Speakers

Keynote Speakers

Professor Susan L. ROBERTSON

Professor, Sociology of Education
Director, Centre for Globalisation, Education and Societies
Graduate School of Education, University of Bristol

Title:
A Global Revolution Ahead for Higher Education? On Navigating Between Fact-Facing, Myth-Making and Risk-Taking
Abstract:
In March 2013, Sir Michael Barber – chief education advisor at Pearson – and colleagues, released an influential report on the future of global higher education. The Report, provocatively titled “An Avalanche is Coming: Higher Education and the Revolution Ahead”, argued that current developments in the global economy, together with new initiatives within the sector – such as Massive Open Online Courses (MOOCs), mega-journals, and for-profit provision, posed challenges of such importance to higher education institutions, that immediate responses were necessary. In this lecture I examine the putative scale, shape and direction of these revolutionary developments, and ask: how much of this is a matter of facing the facts, how much is myth-making, and what are the risks of ignoring them? I’ll be arguing that properly diagnosing and assessing these developments, including the nature of the interests involved, is important to secure the sector’s historic mission: that of advancing the frontiers of knowledge whilst creating innovative spaces for learning.
Biography:
Susan Robertson has been Professor of Sociology of Education at the Graduate School of Education, University of Bristol since 1999.

Her great passion is researching and writing about the political economy of the education sector – from the global to the regional, local and individual. Susan’s approach to researching education has been formed out of working as an academic in different parts of the world, including Australia, Canada and New Zealand and the UK.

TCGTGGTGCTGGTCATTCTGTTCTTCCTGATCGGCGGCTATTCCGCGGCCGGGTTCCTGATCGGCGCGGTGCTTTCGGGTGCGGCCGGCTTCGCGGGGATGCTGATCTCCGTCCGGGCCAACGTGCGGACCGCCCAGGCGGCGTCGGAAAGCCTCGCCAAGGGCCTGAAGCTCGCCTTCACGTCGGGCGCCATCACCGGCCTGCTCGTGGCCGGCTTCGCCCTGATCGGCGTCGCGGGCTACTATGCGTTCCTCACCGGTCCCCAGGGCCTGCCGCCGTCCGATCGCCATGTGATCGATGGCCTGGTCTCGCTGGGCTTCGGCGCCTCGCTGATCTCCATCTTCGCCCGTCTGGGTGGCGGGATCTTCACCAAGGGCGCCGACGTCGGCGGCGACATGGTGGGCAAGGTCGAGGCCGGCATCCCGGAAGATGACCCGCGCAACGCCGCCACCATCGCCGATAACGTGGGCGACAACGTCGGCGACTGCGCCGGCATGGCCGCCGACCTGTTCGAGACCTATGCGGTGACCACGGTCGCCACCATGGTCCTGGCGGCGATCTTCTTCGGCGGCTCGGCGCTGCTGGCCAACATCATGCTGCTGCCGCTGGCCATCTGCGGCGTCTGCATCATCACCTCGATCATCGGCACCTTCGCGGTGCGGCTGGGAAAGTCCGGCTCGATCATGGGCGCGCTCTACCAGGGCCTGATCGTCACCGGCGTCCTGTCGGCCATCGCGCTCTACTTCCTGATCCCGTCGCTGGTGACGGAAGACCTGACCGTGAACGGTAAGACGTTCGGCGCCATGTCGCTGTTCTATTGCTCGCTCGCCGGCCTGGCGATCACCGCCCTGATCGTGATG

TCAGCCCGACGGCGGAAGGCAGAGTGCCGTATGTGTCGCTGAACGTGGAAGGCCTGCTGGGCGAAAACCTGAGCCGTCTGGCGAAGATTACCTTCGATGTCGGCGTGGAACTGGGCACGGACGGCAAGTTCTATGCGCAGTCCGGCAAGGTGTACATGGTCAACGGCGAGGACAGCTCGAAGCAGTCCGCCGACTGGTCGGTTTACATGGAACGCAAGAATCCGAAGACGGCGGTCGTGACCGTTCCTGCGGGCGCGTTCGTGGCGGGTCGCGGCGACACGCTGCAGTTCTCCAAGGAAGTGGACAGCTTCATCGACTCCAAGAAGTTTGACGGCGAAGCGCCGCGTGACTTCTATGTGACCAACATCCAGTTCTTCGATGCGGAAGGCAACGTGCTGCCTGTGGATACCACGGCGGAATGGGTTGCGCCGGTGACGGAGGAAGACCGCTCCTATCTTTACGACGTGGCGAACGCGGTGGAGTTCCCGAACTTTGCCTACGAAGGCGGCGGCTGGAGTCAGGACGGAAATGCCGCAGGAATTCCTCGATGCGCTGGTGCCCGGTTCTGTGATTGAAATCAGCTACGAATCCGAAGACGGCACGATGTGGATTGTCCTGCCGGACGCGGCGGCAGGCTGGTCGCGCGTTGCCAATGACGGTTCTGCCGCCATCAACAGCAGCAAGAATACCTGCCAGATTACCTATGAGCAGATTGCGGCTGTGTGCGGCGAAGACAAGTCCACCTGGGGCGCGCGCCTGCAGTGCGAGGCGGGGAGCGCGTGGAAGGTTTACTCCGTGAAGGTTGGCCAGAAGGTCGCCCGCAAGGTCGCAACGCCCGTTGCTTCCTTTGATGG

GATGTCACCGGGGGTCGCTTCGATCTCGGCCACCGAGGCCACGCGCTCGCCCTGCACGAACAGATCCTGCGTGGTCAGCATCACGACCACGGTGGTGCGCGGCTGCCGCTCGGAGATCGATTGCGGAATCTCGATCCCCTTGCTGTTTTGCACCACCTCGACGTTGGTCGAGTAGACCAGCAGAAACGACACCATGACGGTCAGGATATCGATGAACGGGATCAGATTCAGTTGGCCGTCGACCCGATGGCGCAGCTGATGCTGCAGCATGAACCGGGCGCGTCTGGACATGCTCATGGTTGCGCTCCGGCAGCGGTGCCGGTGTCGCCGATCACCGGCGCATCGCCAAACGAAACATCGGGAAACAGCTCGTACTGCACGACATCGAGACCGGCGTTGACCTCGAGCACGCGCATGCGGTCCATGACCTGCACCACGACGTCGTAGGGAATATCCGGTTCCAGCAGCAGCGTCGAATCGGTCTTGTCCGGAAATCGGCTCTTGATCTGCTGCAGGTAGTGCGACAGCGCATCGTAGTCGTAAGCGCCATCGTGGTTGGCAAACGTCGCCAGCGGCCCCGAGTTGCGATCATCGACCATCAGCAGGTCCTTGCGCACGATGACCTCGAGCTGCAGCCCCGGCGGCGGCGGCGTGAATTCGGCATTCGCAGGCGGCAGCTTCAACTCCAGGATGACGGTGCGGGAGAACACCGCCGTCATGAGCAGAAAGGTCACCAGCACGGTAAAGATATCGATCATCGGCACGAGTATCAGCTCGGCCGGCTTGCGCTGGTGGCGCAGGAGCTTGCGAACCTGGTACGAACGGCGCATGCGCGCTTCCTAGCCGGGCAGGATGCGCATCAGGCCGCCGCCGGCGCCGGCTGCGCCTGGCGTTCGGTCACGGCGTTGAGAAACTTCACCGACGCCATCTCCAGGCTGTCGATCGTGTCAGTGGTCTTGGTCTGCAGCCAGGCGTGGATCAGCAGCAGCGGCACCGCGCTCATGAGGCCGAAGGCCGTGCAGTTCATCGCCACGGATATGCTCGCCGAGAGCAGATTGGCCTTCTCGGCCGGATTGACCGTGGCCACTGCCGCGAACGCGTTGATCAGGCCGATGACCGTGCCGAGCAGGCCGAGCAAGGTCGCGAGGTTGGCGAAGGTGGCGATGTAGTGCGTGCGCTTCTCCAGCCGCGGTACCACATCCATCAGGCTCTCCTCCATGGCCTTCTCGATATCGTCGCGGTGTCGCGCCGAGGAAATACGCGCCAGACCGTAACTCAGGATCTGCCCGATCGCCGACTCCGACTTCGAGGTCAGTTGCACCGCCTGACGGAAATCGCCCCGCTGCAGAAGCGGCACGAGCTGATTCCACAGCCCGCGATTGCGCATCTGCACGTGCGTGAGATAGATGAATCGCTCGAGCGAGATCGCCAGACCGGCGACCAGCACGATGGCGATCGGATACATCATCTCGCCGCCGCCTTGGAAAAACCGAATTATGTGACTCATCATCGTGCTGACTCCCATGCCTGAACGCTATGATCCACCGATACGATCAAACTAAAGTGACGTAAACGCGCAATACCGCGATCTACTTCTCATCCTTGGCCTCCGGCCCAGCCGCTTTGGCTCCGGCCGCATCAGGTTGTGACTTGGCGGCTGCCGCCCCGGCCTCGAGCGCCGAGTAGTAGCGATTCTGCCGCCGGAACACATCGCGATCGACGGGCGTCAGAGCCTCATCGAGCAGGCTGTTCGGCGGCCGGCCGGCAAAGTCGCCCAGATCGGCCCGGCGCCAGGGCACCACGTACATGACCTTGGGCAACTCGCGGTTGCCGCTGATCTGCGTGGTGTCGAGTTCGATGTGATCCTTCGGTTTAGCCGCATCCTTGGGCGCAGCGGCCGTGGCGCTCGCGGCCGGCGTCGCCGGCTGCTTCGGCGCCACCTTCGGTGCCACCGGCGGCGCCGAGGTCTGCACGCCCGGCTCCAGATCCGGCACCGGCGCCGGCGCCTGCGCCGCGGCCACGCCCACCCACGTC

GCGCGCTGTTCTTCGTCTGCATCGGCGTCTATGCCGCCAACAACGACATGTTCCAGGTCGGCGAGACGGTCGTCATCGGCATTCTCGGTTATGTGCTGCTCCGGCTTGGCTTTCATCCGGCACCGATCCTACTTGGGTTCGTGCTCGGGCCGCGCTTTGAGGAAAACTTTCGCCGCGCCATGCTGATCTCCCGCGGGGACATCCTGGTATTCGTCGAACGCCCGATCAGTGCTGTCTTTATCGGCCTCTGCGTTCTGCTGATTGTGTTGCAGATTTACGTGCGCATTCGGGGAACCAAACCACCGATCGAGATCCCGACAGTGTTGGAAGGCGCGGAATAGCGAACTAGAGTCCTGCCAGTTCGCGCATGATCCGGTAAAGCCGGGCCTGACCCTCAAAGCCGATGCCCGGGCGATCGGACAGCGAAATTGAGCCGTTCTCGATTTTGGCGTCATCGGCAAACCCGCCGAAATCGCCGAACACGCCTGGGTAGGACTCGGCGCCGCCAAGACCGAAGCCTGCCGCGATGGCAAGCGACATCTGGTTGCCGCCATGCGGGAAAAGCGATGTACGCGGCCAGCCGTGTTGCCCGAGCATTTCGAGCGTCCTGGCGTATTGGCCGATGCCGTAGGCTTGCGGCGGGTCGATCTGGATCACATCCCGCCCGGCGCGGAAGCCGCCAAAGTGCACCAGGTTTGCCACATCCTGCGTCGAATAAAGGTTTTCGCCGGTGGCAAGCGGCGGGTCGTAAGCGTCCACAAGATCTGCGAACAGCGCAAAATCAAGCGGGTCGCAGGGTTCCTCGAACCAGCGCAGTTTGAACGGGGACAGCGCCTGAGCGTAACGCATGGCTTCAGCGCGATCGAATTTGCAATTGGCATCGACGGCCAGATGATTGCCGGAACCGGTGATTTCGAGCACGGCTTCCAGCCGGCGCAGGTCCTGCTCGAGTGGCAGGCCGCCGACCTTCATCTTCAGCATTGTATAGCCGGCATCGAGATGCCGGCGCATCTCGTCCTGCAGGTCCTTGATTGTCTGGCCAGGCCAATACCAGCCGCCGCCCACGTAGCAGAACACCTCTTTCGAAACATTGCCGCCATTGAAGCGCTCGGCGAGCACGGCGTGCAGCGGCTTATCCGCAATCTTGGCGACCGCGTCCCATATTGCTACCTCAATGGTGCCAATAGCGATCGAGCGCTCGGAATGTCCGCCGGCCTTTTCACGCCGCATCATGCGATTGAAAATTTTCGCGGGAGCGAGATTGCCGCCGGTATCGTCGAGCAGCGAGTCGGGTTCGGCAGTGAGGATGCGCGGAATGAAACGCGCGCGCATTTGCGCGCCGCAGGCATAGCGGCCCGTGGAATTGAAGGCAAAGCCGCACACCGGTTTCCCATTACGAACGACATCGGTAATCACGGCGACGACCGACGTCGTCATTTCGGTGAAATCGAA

Her research focuses on the political nature of education in societies, especially on the ways in which the education sector is deeply implicated in the re/production of social selves and social relations. The societal and political contexts for her research on education are broad in that she is particularly interested in understanding how education is the object and outcome of converging and diverging policies and practices around the globe.

As founding Director of the Centre for Globalisation, Education and Societies at the University of Bristol, and founding co-editor of the journal, Globalisation, Societies and Education, Susan enjoys the challenges involved in developing a critical agenda for the study of globalisation and education. She also works closely with colleagues around many of these issues, including a blog GlobalHigherEd which keeps us briefed on developments in that sector.

For more information, please see http://susanleerobertson.com/cv/

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Professor Jan CURRIE

Emeritus Professor
School of Education, Murdoch University

Title: